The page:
On the first day of school last week, students in Steven Schultz’s high-school agriculture class in Lacombe, Alta., toured their greenhouse and edible gardens, harvesting gooseberries, cherries and grapes for a canning project. After school, the beekeeping club conducted a postsummer hive inspection, harvesting 60 kilograms of honey from just one of its three hives.
These tasks are part of Lacombe Composite High School’s EcoVision Club, designed 13 years ago to inspire young leaders to make an environmental difference. Science teacher Schultz has been with the project since the beginning, when a student approached him after class.
“She said, ‘We can talk about the environment until we’re blue in the face, but unless we take action, it’s kind of useless,'” he recalls. The club’s first project was a rooftop solar-panel system, which reduced the school’s energy use by about 5 per cent.
In Toronto, Paul Taylor is the executive director of FoodShare, which facilitates public-school food and urban agriculture programs as well as community food-security initiatives. It’s independently run and funded, and dedicated to helping local schools overcome these problems.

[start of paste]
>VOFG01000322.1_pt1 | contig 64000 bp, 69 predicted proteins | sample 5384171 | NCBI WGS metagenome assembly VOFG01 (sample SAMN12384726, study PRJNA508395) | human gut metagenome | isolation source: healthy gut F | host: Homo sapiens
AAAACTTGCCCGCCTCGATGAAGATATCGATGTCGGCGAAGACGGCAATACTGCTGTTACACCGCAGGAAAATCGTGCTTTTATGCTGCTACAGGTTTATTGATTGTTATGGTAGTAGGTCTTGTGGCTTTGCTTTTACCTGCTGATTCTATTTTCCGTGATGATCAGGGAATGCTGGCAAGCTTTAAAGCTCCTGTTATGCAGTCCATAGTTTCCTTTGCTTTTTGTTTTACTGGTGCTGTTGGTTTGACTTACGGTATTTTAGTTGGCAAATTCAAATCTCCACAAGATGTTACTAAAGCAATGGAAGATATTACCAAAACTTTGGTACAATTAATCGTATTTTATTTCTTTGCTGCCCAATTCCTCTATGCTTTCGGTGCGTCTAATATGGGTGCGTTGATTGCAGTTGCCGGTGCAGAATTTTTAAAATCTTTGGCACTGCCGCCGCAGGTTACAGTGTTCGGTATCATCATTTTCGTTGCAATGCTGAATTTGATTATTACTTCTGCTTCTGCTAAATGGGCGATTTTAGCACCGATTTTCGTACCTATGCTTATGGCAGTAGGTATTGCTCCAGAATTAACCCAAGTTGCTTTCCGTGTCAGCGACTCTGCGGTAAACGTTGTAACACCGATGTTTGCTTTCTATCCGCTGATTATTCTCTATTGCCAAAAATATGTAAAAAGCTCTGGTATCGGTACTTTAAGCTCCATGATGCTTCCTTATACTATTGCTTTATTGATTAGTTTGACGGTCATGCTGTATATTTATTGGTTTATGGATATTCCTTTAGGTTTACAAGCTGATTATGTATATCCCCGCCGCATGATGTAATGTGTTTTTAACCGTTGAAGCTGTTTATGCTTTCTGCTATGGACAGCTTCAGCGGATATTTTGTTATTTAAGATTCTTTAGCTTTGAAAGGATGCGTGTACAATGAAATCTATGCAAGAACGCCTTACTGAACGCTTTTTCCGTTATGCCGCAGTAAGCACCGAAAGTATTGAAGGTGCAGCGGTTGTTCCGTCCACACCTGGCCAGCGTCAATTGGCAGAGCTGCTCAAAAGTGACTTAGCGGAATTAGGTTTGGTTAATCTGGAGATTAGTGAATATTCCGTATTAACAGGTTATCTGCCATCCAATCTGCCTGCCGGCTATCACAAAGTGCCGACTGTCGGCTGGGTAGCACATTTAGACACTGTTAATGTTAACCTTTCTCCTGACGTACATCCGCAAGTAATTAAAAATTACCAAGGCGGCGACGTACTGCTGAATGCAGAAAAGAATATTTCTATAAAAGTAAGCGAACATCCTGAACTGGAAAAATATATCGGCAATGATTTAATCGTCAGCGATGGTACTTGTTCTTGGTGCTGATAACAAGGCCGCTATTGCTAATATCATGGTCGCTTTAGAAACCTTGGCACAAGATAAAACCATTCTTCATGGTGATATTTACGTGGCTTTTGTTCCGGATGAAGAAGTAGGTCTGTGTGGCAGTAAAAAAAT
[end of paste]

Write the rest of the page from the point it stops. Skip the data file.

Students have grown and harvested more than 13,000 kilograms of produce on school lawns and rooftops through School Grown, FoodShare’s schoolyard gardening project. There’s also a new pilot project, the Good Food Machine, which allows the most urban of youth to participate using aeroponics, mobile kitchen carts and digital learning tools.
Selling the fruits of students’ labour also helps fund the Alpine Edibles program run by the Canadian Rockies Public Schools board in Alberta. There, gardening expert Christian Wright works with teachers to incorporate edible gardens into different aspects of its curriculum.
Inside Schultz’s classroom, Mason jars are lined on book shelves, each containing a large, slimy SCOBY – a symbiotic culture of bacteria used to make effervescent fermented kombucha beverage. In a hallway beside the cafeteria, an urban cultivator resembling a brightly lit refrigerator with glass doors houses rows of sprouts and microgreens.
Schultz turns each project into courses and classes in order to keep them going, and sustainable. He tries to make sure each new project can be completed with a three-year time frame – the typical span of a high-school student.
“Capture their dreams in Grade 10 and help them fulfill their dreams – make them a reality – by Grade 12,” he says. “It’s all about them – they do everything.”
This is an autogenerated summary from a published source: Dirty Hands, Happy Students